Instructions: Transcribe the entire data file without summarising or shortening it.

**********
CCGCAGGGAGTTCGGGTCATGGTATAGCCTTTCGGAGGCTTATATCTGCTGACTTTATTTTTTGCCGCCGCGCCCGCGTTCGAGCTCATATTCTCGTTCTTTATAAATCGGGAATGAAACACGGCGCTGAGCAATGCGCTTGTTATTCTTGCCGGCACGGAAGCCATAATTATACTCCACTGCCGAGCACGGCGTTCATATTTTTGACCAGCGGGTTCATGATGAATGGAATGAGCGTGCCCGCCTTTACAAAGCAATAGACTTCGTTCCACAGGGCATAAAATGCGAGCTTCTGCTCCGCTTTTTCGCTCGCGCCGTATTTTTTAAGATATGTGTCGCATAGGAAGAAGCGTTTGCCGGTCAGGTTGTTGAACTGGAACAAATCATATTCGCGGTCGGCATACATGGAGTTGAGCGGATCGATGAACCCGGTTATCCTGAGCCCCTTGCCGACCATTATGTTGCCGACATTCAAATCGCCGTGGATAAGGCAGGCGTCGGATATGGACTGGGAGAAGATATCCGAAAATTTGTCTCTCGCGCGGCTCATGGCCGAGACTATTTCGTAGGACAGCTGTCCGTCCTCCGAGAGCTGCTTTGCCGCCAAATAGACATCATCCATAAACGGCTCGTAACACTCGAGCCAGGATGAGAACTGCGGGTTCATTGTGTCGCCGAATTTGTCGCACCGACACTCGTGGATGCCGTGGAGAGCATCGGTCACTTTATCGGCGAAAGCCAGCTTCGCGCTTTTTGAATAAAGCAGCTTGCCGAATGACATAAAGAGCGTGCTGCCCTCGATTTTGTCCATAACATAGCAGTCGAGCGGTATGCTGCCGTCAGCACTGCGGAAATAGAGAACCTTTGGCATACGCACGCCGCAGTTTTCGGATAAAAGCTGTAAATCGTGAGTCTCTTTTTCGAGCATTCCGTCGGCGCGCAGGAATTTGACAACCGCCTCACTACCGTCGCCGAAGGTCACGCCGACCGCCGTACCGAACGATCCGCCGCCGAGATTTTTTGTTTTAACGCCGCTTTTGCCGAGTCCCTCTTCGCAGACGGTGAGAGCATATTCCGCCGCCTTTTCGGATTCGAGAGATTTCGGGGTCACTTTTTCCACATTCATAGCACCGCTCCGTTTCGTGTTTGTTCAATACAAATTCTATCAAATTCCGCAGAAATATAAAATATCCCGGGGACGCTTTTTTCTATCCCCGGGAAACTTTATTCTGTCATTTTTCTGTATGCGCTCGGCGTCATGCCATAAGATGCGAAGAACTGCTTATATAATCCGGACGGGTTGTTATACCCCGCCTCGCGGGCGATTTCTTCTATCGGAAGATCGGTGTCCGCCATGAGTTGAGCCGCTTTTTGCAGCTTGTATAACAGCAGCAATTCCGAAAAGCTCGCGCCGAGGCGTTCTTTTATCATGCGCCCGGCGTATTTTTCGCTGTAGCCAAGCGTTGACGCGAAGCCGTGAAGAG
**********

CCGCAGGGAGTTCGGGTCATGGTATAGCCTTTCGGAGGCTTATATCTGCTGACTTTATTTTTTGCCGCCGCGCCCGCGTTCGAGCTCATATTCTCGTTCTTTATAAATCGGGAATGAAACACGGCGCTGAGCAATGCGCTTGTTATTCTTGCCGGCACGGAAGCCATAATTATACTCCACTGCCGAGCACGGCGTTCATATTTTTGACCAGCGGGTTCATGATGAATGGAATGAGCGTGCCCGCCTTTACAAAGCAATAGACTTCGTTCCACAGGGCATAAAATGCGAGCTTCTGCTCCGCTTTTTCGCTCGCGCCGTATTTTTTAAGATATGTGTCGCATAGGAAGAAGCGTTTGCCGGTCAGGTTGTTGAACTGGAACAAATCATATTCGCGGTCGGCATACATGGAGTTGAGCGGATCGATGAACCCGGTTATCCTGAGCCCCTTGCCGACCATTATGTTGCCGACATTCAAATCGCCGTGGATAAGGCAGGCGTCGGATATGGACTGGGAGAAGATATCCGAAAATTTGTCTCTCGCGCGGCTCATGGCCGAGACTATTTCGTAGGACAGCTGTCCGTCCTCCGAGAGCTGCTTTGCCGCCAAATAGACATCATCCATAAACGGCTCGTAACACTCGAGCCAGGATGAGAACTGCGGGTTCATTGTGTCGCCGAATTTGTCGCACCGACACTCGTGGATGCCGTGGAGAGCATCGGTCACTTTATCGGCGAAAGCCAGCTTCGCGCTTTTTGAATAAAGCAGCTTGCCGAATGACATAAAGAGCGTGCTGCCCTCGATTTTGTCCATAACATAGCAGTCGAGCGGTATGCTGCCGTCAGCACTGCGGAAATAGAGAACCTTTGGCATACGCACGCCGCAGTTTTCGGATAAAAGCTGTAAATCGTGAGTCTCTTTTTCGAGCATTCCGTCGGCGCGCAGGAATTTGACAACCGCCTCACTACCGTCGCCGAAGGTCACGCCGACCGCCGTACCGAACGATCCGCCGCCGAGATTTTTTGTTTTAACGCCGCTTTTGCCGAGTCCCTCTTCGCAGACGGTGAGAGCATATTCCGCCGCCTTTTCGGATTCGAGAGATTTCGGGGTCACTTTTTCCACATTCATAGCACCGCTCCGTTTCGTGTTTGTTCAATACAAATTCTATCAAATTCCGCAGAAATATAAAATATCCCGGGGACGCTTTTTTCTATCCCCGGGAAACTTTATTCTGTCATTTTTCTGTATGCGCTCGGCGTCATGCCATAAGATGCGAAGAACTGCTTATATAATCCGGACGGGTTGTTATACCCCGCCTCGCGGGCGATTTCTTCTATCGGAAGATCGGTGTCCGCCATGAGTTGAGCCGCTTTTTGCAGCTTGTATAACAGCAGCAATTCCGAAAAGCTCGCGCCGAGGCGTTCTTTTATCATGCGCCCGGCGTATTTTTCGCTGTAGCCAAGCGTTGACGCGAAGCCGTGAAGAG